Purpose/objectives: To determine how educational and psychosocial care provided to adults with cancer affects seven outcomes--anxiety, depression, mood, nausea, vomiting, pain, and knowledge.
Sample: 116 intervention studies. A standardized mean difference between a treatment and control group (i.e., an effect-size value) was calculated for 98 studies; for 18 additional studies, it was only possible to code the direction of treatment effect (i.e., whether the treatment or control group had a higher score). Most analyses were limited to the 98 studies from which an effect-size value was obtainable. These studies were published between 1976 and 1993 and were based on data obtained from 5,326 patients with cancer.
Methods: A comprehensive literature search yielded more than 20,000 potentially relevant citations that were reviewed. Study, subject, treatment, and outcome characteristics of the studies meeting selection criteria were coded.
Main research variables: Manner of subject assignment to treatment condition; type of control group; publication form; type of psychoeducational care; and the outcomes of anxiety, depression, mood, nausea, vomiting, pain, and knowledge.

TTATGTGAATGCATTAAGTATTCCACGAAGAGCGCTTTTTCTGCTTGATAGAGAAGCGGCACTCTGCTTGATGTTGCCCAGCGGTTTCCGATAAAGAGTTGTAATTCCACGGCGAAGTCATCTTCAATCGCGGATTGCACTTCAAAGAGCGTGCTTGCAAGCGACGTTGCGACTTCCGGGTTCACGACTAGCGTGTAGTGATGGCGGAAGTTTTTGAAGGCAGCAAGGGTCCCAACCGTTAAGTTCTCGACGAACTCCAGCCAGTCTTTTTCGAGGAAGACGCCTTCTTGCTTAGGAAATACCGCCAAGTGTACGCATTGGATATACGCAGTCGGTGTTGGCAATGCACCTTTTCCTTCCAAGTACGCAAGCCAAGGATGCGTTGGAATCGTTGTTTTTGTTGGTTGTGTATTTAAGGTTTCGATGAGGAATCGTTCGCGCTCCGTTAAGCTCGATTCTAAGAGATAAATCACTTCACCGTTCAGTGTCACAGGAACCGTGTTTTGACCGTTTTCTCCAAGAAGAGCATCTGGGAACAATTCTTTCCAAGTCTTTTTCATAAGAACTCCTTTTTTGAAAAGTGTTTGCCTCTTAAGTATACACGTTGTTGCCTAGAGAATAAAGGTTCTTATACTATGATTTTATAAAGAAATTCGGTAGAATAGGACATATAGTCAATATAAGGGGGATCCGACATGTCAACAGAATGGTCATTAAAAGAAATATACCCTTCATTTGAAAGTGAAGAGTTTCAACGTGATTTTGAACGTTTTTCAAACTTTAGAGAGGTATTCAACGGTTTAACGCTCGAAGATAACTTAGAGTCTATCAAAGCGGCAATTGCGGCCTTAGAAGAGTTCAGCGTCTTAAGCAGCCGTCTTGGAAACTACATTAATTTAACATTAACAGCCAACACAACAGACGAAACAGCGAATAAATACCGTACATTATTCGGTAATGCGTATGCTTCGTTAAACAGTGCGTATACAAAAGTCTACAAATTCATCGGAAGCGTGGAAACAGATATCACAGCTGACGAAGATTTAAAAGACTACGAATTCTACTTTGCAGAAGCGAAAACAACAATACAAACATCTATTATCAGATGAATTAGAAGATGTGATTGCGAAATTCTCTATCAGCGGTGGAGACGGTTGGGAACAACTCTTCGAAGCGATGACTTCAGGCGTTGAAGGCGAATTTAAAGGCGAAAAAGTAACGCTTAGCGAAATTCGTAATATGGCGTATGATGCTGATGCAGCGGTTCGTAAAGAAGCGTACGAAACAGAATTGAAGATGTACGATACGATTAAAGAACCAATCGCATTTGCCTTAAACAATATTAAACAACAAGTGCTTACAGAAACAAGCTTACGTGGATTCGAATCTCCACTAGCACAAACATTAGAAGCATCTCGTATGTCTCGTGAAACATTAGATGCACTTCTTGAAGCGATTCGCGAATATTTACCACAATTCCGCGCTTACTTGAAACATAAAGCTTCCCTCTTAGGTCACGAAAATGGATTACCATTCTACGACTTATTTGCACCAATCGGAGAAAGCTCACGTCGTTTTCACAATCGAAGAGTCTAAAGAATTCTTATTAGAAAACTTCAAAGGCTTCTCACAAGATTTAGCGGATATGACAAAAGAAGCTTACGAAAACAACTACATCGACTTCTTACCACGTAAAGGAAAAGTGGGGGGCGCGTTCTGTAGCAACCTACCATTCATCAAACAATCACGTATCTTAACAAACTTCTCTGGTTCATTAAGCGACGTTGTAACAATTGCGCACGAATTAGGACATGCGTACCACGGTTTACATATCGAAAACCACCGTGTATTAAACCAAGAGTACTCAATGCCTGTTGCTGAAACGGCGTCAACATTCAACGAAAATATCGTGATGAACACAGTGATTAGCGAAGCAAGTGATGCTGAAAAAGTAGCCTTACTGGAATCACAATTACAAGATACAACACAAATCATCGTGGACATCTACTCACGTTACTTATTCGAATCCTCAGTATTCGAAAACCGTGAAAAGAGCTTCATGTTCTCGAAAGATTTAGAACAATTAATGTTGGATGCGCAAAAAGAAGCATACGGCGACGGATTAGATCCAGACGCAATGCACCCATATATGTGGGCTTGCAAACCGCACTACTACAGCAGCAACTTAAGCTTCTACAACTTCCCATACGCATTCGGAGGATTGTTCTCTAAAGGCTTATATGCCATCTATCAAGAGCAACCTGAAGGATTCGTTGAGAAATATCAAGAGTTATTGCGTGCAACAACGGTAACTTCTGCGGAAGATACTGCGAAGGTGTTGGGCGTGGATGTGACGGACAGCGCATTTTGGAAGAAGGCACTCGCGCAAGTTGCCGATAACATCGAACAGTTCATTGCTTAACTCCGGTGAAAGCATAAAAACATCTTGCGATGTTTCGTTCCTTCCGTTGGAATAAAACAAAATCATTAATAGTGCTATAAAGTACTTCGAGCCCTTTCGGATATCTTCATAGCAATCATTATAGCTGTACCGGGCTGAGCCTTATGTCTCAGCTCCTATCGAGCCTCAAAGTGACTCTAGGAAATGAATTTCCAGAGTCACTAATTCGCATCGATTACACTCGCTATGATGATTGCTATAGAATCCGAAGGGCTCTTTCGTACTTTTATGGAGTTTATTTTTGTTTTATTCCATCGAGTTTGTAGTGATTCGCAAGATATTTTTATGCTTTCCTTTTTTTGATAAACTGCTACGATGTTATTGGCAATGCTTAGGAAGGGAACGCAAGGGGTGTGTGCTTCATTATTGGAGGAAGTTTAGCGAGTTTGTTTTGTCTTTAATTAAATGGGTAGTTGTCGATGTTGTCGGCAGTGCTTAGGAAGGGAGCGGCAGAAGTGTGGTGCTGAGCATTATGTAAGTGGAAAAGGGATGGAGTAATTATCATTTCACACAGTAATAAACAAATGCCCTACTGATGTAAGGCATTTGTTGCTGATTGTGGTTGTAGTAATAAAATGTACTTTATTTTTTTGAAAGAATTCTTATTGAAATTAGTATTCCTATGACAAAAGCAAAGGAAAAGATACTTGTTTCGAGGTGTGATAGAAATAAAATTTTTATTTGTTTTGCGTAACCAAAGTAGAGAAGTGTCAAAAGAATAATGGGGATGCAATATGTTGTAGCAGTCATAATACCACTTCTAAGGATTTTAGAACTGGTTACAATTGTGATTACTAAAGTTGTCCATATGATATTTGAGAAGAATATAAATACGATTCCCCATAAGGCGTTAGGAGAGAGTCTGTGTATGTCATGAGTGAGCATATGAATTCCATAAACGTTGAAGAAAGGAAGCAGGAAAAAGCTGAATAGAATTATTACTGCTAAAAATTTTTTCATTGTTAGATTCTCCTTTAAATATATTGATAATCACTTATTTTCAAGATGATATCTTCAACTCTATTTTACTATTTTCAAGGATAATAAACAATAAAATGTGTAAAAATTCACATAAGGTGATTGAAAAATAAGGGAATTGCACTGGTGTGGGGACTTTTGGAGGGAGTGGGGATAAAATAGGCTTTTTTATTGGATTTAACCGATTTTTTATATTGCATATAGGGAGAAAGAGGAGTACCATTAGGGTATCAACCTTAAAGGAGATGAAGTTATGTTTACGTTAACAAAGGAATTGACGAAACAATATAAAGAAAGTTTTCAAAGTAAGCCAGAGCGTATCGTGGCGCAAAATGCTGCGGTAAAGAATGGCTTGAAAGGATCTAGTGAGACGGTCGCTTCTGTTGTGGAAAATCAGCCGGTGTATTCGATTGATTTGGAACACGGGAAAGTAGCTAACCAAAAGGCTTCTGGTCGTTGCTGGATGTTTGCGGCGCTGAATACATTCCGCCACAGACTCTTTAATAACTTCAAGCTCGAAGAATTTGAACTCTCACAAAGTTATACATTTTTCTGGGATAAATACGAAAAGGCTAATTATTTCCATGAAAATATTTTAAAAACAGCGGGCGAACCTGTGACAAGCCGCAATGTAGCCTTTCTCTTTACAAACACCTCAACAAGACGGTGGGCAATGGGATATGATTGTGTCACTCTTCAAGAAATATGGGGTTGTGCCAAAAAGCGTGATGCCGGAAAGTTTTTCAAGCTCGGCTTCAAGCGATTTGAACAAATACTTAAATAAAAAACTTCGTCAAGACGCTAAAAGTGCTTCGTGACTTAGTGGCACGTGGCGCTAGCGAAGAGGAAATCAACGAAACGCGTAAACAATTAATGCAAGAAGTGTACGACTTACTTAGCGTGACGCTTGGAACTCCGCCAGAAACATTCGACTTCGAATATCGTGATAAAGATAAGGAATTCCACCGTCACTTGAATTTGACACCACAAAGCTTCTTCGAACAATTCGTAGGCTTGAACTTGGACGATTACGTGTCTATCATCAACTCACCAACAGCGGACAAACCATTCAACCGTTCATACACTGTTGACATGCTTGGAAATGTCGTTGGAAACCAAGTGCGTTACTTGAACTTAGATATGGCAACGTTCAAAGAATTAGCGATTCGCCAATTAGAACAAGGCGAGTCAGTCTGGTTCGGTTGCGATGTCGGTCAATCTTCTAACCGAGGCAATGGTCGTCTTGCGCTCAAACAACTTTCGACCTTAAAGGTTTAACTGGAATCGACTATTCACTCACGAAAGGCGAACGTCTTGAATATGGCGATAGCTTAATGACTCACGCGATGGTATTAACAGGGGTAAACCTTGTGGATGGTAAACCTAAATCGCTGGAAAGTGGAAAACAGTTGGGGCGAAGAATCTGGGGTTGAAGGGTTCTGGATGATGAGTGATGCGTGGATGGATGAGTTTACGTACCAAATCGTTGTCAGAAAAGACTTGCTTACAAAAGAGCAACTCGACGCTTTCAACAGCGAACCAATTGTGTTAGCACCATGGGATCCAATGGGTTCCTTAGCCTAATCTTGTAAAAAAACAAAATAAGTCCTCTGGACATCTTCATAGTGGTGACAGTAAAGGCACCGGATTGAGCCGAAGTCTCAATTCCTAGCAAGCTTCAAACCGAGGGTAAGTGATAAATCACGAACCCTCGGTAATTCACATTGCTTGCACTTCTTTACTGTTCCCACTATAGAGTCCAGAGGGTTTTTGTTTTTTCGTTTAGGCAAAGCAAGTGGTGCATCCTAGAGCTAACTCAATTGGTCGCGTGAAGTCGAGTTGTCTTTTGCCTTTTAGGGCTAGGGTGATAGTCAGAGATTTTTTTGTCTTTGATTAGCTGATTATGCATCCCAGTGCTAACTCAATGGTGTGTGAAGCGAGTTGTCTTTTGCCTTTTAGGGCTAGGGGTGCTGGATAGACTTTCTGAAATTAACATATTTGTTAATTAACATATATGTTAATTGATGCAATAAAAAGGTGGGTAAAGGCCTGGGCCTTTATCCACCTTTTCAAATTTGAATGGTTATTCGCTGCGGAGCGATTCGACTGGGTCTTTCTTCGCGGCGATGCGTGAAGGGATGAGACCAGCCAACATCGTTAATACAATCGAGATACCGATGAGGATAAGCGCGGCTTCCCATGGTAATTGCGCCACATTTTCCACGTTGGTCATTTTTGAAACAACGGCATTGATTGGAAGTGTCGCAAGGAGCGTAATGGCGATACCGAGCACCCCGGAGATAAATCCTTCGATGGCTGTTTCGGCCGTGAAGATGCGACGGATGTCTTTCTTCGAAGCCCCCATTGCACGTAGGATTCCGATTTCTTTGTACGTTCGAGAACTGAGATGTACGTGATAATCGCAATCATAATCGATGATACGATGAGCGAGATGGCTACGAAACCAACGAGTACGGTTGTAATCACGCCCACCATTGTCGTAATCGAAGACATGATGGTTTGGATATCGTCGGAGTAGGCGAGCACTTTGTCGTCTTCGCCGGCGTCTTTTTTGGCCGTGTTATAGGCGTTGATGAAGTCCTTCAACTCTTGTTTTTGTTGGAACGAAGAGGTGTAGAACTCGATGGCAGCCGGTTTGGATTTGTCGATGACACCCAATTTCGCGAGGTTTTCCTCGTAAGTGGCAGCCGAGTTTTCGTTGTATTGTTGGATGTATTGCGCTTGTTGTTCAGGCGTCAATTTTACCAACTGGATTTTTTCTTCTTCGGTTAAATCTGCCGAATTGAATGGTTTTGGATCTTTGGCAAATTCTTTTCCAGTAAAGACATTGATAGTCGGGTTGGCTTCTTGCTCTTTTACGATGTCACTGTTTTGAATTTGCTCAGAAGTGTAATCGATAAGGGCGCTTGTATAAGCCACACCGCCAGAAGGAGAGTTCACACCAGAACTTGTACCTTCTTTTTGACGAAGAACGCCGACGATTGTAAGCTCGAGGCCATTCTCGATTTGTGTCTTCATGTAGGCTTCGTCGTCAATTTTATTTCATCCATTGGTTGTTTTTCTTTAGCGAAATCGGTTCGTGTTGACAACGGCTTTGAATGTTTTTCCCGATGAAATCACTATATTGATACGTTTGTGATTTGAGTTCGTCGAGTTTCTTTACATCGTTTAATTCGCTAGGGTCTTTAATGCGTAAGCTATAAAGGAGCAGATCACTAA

Findings: Statistically significant, beneficial effects were found in relation to all seven of the outcomes. Three threats to validity were examined and were not found to be a problem related to the outcomes examined.
Conclusions: Psychoeducational care was found to benefit adults with cancer in relation to anxiety, depression, mood, nausea, vomiting, pain, and knowledge. Differentiating among the effectiveness of various types of psychoeducational care was problematic. To maximize the utility of this knowledge for clinicians, more research is needed to evaluate the relative effectiveness of different types of psychoeducational care.
Implications for nursing practice: A strong research base has established the beneficial effects of psychoeducational care. Clinicians should examine their practice to determine if research-based psychoeducational care is being used sufficiently.